Disadvantaged students, particularly part-timers and mature learners, could be put off taking HE courses in colleges because of likely tuition fee increases for degrees, warns a report by the Higher Education Commission, according to TES.
The report says Truro and Penwith College will be charging “a full fee rate” from 2017-18, while the NCG (Newcastle College Group), the first FE institution allowed to award its own taught degrees has upped its fees to the maximum £7,900 per year and is now considering charging £9,000.
NCG says it has radically changed its pricing strategy because of the high cost of staying ‘industry relevant’ to ensure course content is up-to-date and contact time remains high.
The report also found that FE colleges can often deliver HE degrees at less cost than universities.
Close on the heels of four university technical college (UTC) closures in the summer, five new UTCs have opened this month in Hull, Berkeley (Gloucestershire - on a campus managed by South Gloucestershire and Stroud College), Portsmouth and London (Westminster and Tower Hamlets), reports FE Week.
The Ron Dearing UTC in Hull, a digital technology specialist, was so oversubscribed that the DfE allowed it to increase intake from 150 to 200 students.
The recent closures were UTCs based in Greater Manchester, Daventry and London (Tottenham and Greenwich).
A young student with autism, who this month started a one-year Pathways course at City College, Norwich, has not been allowed back after his first week, according to the Guardian. The college apologised, saying a tearful James Parker, 16, had been enrolled by mistake and that the college was unable to provide the high level of support and suitable learning environment that an earlier assessment found he needed.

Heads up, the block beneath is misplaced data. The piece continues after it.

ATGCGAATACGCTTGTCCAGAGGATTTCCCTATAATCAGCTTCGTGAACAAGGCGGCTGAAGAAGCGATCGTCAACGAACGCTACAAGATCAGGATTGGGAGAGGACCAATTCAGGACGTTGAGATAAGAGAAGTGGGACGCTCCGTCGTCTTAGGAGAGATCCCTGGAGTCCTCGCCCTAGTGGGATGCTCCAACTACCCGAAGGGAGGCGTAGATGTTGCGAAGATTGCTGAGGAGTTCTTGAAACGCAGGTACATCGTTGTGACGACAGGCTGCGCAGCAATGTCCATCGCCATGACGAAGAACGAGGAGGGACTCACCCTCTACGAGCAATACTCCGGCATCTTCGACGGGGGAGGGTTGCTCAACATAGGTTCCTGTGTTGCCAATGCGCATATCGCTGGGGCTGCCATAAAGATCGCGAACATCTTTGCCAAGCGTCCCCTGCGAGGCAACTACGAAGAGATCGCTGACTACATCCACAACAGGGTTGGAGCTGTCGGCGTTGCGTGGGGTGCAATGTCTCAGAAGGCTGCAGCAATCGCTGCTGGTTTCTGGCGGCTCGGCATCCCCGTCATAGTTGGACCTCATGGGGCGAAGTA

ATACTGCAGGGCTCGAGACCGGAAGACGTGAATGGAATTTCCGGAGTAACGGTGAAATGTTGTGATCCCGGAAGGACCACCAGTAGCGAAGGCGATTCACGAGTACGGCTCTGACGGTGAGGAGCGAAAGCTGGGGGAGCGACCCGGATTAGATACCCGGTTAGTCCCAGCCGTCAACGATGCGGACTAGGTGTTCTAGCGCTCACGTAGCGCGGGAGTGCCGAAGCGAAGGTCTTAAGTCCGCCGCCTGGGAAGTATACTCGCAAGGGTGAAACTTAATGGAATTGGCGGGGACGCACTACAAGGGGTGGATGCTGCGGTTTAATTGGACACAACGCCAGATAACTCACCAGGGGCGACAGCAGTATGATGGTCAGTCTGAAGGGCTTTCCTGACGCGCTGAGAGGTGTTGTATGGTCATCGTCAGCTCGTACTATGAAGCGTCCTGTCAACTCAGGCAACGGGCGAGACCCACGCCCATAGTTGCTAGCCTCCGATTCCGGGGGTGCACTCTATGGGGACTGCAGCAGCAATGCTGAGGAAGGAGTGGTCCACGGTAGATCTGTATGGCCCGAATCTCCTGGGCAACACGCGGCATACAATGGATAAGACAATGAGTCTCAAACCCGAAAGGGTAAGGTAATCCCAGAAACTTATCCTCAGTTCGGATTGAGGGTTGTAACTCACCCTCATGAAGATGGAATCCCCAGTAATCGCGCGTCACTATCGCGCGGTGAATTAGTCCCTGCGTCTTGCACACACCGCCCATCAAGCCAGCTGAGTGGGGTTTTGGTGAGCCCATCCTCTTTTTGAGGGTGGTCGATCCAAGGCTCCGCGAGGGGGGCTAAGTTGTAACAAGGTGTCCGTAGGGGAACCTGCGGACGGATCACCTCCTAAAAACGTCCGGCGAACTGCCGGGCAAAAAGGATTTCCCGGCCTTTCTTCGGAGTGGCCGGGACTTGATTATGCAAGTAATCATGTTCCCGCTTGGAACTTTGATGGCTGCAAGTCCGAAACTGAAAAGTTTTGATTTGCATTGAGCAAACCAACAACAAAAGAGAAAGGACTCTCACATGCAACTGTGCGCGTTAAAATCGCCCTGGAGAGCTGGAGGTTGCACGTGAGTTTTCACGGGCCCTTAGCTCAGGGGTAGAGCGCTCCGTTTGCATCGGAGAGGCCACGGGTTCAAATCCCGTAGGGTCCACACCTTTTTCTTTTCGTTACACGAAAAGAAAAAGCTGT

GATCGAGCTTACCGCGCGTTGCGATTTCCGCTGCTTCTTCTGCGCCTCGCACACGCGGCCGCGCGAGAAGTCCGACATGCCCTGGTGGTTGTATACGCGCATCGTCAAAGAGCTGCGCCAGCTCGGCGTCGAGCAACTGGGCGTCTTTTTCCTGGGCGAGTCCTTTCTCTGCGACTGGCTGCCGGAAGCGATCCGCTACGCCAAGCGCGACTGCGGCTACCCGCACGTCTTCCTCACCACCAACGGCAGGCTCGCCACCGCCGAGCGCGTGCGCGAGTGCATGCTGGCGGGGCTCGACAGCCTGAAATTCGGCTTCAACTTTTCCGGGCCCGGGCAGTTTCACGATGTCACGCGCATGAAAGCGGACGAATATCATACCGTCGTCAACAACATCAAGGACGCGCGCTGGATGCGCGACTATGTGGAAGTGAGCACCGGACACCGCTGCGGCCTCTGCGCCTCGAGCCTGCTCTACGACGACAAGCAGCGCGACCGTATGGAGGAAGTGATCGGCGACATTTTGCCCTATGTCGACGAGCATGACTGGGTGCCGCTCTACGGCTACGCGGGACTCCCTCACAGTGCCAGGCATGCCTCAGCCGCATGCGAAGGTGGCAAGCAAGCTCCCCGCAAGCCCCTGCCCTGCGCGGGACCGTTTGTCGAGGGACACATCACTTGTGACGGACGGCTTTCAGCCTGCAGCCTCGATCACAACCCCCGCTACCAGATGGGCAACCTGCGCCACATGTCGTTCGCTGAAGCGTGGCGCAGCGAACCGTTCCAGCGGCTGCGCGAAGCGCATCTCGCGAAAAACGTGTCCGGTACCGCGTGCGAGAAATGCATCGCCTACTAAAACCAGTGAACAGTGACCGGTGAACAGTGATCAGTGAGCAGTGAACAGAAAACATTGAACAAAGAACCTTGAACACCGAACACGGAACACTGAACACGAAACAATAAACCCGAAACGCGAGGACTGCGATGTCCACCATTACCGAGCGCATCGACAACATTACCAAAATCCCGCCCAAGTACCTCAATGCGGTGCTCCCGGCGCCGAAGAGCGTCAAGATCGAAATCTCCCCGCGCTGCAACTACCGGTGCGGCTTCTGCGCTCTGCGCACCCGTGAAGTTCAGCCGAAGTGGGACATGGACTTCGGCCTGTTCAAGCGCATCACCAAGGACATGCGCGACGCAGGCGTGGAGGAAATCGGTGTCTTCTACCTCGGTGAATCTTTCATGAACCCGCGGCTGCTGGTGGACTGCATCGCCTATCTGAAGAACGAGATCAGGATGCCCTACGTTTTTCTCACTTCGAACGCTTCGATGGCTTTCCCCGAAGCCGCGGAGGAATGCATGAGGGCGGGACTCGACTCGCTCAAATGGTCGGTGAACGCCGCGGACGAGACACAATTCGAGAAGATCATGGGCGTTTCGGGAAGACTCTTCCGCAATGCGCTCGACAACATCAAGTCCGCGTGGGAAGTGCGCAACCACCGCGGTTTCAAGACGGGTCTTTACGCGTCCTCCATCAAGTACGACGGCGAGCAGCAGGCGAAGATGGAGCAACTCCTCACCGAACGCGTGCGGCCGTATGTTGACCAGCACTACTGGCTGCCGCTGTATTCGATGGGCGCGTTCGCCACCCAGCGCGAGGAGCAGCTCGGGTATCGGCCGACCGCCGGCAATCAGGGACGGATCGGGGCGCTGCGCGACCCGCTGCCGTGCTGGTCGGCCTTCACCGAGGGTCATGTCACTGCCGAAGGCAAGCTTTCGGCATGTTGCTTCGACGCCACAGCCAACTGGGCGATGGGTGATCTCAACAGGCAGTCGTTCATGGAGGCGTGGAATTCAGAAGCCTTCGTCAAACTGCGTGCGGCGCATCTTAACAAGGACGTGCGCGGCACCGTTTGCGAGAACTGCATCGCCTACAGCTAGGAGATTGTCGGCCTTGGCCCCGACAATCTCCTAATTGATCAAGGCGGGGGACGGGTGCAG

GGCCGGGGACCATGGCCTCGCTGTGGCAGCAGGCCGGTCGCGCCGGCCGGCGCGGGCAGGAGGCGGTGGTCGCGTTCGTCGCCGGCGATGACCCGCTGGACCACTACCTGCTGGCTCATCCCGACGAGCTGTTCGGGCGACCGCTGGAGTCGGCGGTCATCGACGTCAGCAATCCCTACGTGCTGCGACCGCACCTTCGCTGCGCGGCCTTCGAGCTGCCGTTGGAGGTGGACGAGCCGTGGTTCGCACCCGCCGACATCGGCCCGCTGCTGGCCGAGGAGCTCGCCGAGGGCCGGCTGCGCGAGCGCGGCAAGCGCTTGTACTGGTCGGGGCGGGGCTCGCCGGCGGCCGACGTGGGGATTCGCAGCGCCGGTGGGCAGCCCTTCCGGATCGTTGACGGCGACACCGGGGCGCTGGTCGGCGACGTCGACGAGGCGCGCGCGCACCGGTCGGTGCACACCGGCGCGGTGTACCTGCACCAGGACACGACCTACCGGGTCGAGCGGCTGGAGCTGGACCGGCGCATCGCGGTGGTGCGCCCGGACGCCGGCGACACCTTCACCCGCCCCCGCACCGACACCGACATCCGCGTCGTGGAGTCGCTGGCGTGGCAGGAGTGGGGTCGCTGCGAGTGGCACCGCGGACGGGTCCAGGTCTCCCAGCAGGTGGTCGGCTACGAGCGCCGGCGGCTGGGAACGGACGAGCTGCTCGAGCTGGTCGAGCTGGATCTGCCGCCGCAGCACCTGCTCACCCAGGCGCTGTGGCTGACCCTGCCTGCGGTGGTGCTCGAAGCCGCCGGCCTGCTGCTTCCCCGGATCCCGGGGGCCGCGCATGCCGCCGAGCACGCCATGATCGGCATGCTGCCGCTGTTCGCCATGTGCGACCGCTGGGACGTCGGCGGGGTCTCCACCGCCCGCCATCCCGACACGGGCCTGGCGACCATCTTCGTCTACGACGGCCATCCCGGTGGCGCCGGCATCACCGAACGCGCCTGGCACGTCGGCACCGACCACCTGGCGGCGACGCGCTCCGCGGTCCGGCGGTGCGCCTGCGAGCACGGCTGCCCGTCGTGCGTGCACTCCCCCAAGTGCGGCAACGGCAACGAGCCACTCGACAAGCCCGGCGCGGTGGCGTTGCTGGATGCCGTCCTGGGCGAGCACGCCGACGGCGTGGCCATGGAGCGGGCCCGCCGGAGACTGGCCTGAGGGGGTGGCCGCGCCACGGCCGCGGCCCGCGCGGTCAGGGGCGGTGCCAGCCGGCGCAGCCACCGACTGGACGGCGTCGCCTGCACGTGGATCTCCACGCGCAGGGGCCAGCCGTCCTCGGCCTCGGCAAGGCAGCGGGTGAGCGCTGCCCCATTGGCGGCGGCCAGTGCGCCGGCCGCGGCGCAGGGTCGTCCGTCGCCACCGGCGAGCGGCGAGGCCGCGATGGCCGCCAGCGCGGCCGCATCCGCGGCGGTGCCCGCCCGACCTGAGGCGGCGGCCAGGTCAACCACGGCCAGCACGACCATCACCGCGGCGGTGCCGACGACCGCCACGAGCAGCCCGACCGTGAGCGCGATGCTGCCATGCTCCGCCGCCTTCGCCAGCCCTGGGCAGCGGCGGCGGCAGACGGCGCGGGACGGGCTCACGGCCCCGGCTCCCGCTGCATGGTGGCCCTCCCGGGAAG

The college is reviewing its application processes to ensure no repeat of the error and is working with Norfolk county council to find James an alternative study place. A spokesperson for the National Autistic Society told the Guardian that post-16 students with autism found it hard to find study places after leaving school – less than 25% studied beyond school.
Young Muslim people with Pakistani and Bangladeshi backgrounds are more likely to be successful at school, college and university than many other UK population groups, but this does ‘not translate into good labour market outcomes’, says a new Social Mobility Commission report. It finds Muslims live under the greatest economic disadvantages of any group in Britain, and are more likely to suffer from neighbourhood deprivation, unemployment, and poor housing, health and education.The report reveals common trends preventing career progression included lack of access to networks and resources, parents’ job prospects stymied by qualifications not being recognised in the UK, islamophobia, racism and often restrictions on and attitudes towards the role of Muslim women.